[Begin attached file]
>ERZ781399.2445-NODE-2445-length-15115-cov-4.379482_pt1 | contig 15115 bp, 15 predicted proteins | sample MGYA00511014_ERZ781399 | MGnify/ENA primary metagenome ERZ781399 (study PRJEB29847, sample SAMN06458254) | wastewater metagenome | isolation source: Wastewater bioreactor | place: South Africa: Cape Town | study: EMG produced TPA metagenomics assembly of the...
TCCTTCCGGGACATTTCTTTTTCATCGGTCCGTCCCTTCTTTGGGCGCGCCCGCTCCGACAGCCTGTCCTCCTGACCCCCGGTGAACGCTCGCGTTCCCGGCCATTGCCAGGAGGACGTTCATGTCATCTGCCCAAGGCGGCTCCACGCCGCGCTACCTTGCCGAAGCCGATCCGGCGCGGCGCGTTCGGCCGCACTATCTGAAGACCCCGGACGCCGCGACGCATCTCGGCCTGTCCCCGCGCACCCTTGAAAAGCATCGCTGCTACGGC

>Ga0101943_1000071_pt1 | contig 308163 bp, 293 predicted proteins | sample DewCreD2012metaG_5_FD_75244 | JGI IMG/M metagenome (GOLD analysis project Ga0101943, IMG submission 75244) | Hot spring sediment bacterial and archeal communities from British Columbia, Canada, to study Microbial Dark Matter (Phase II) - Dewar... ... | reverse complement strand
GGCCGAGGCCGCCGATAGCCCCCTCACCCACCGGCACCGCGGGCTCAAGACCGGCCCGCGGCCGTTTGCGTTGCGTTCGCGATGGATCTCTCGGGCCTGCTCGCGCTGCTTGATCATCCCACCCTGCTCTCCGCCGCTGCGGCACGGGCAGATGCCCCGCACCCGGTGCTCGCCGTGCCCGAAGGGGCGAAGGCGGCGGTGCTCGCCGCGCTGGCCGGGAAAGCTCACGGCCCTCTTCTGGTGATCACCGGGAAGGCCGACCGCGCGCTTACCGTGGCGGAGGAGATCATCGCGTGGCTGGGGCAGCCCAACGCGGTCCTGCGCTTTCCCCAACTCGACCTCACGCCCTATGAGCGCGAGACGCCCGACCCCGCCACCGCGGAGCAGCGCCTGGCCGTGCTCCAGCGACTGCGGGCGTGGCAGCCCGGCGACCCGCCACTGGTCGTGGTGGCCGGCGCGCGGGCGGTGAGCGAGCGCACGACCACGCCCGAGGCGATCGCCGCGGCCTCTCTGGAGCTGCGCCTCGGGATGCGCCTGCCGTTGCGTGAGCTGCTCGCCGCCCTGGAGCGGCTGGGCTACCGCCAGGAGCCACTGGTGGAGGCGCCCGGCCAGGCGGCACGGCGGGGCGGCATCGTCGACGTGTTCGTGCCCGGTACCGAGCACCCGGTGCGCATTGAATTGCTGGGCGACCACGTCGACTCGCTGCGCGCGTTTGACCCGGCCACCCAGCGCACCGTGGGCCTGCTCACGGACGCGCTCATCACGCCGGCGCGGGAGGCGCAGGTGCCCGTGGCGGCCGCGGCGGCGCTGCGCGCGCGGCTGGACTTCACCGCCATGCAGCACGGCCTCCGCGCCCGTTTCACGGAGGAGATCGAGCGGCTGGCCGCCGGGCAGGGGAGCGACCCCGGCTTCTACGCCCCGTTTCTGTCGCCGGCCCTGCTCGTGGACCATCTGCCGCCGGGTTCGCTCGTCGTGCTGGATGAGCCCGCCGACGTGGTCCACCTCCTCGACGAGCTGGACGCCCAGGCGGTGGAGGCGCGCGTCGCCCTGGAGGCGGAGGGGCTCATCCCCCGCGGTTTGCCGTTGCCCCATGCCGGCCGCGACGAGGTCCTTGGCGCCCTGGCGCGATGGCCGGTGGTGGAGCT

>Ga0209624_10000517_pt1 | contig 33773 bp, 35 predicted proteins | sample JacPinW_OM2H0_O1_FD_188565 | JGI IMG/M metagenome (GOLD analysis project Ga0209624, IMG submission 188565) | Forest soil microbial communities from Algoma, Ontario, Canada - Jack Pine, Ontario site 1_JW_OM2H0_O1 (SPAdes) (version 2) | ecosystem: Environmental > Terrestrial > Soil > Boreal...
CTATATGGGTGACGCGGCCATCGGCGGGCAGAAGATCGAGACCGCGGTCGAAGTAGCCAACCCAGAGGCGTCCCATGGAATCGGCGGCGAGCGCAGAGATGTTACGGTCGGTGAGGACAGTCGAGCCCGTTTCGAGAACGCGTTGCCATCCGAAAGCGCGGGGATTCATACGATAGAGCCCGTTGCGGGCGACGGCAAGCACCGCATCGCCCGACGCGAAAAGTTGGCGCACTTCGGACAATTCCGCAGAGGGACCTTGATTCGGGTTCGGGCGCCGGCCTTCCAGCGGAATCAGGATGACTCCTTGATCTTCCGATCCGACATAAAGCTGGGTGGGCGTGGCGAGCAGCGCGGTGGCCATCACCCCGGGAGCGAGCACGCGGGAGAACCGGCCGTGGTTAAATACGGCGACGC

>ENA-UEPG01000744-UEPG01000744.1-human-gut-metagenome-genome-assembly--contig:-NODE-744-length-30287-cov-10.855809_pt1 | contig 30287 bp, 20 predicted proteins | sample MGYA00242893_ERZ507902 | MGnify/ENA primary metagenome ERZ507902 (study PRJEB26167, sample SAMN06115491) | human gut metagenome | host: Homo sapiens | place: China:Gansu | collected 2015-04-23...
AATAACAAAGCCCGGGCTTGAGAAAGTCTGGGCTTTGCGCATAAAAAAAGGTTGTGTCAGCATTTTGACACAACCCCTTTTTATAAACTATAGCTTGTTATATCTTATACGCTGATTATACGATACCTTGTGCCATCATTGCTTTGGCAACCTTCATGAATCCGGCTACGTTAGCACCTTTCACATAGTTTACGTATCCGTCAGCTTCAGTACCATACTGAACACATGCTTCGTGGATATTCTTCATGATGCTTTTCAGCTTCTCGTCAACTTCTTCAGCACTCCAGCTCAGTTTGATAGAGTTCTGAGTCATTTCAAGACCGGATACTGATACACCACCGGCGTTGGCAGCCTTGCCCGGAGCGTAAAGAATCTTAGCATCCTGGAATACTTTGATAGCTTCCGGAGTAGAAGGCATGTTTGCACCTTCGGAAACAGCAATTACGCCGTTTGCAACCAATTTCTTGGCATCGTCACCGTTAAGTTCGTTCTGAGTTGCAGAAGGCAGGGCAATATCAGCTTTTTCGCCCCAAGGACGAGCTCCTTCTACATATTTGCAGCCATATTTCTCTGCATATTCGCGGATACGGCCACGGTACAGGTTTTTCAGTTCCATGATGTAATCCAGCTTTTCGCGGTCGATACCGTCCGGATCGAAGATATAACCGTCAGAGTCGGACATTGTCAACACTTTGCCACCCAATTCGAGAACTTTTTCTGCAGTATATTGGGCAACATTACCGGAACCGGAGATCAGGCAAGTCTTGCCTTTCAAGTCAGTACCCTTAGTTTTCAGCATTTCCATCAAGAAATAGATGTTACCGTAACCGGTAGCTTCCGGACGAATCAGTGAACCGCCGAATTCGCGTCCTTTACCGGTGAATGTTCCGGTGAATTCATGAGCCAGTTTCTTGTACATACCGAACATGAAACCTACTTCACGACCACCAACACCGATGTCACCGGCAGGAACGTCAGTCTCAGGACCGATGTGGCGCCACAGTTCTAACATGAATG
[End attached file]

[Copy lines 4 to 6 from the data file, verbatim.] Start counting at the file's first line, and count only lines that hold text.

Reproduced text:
GGCCGAGGCCGCCGATAGCCCCCTCACCCACCGGCACCGCGGGCTCAAGACCGGCCCGCGGCCGTTTGCGTTGCGTTCGCGATGGATCTCTCGGGCCTGCTCGCGCTGCTTGATCATCCCACCCTGCTCTCCGCCGCTGCGGCACGGGCAGATGCCCCGCACCCGGTGCTCGCCGTGCCCGAAGGGGCGAAGGCGGCGGTGCTCGCCGCGCTGGCCGGGAAAGCTCACGGCCCTCTTCTGGTGATCACCGGGAAGGCCGACCGCGCGCTTACCGTGGCGGAGGAGATCATCGCGTGGCTGGGGCAGCCCAACGCGGTCCTGCGCTTTCCCCAACTCGACCTCACGCCCTATGAGCGCGAGACGCCCGACCCCGCCACCGCGGAGCAGCGCCTGGCCGTGCTCCAGCGACTGCGGGCGTGGCAGCCCGGCGACCCGCCACTGGTCGTGGTGGCCGGCGCGCGGGCGGTGAGCGAGCGCACGACCACGCCCGAGGCGATCGCCGCGGCCTCTCTGGAGCTGCGCCTCGGGATGCGCCTGCCGTTGCGTGAGCTGCTCGCCGCCCTGGAGCGGCTGGGCTACCGCCAGGAGCCACTGGTGGAGGCGCCCGGCCAGGCGGCACGGCGGGGCGGCATCGTCGACGTGTTCGTGCCCGGTACCGAGCACCCGGTGCGCATTGAATTGCTGGGCGACCACGTCGACTCGCTGCGCGCGTTTGACCCGGCCACCCAGCGCACCGTGGGCCTGCTCACGGACGCGCTCATCACGCCGGCGCGGGAGGCGCAGGTGCCCGTGGCGGCCGCGGCGGCGCTGCGCGCGCGGCTGGACTTCACCGCCATGCAGCACGGCCTCCGCGCCCGTTTCACGGAGGAGATCGAGCGGCTGGCCGCCGGGCAGGGGAGCGACCCCGGCTTCTACGCCCCGTTTCTGTCGCCGGCCCTGCTCGTGGACCATCTGCCGCCGGGTTCGCTCGTCGTGCTGGATGAGCCCGCCGACGTGGTCCACCTCCTCGACGAGCTGGACGCCCAGGCGGTGGAGGCGCGCGTCGCCCTGGAGGCGGAGGGGCTCATCCCCCGCGGTTTGCCGTTGCCCCATGCCGGCCGCGACGAGGTCCTTGGCGCCCTGGCGCGATGGCCGGTGGTGGAGCT

>Ga0209624_10000517_pt1 | contig 33773 bp, 35 predicted proteins | sample JacPinW_OM2H0_O1_FD_188565 | JGI IMG/M metagenome (GOLD analysis project Ga0209624, IMG submission 188565) | Forest soil microbial communities from Algoma, Ontario, Canada - Jack Pine, Ontario site 1_JW_OM2H0_O1 (SPAdes) (version 2) | ecosystem: Environmental > Terrestrial > Soil > Boreal...
CTATATGGGTGACGCGGCCATCGGCGGGCAGAAGATCGAGACCGCGGTCGAAGTAGCCAACCCAGAGGCGTCCCATGGAATCGGCGGCGAGCGCAGAGATGTTACGGTCGGTGAGGACAGTCGAGCCCGTTTCGAGAACGCGTTGCCATCCGAAAGCGCGGGGATTCATACGATAGAGCCCGTTGCGGGCGACGGCAAGCACCGCATCGCCCGACGCGAAAAGTTGGCGCACTTCGGACAATTCCGCAGAGGGACCTTGATTCGGGTTCGGGCGCCGGCCTTCCAGCGGAATCAGGATGACTCCTTGATCTTCCGATCCGACATAAAGCTGGGTGGGCGTGGCGAGCAGCGCGGTGGCCATCACCCCGGGAGCGAGCACGCGGGAGAACCGGCCGTGGTTAAATACGGCGACGC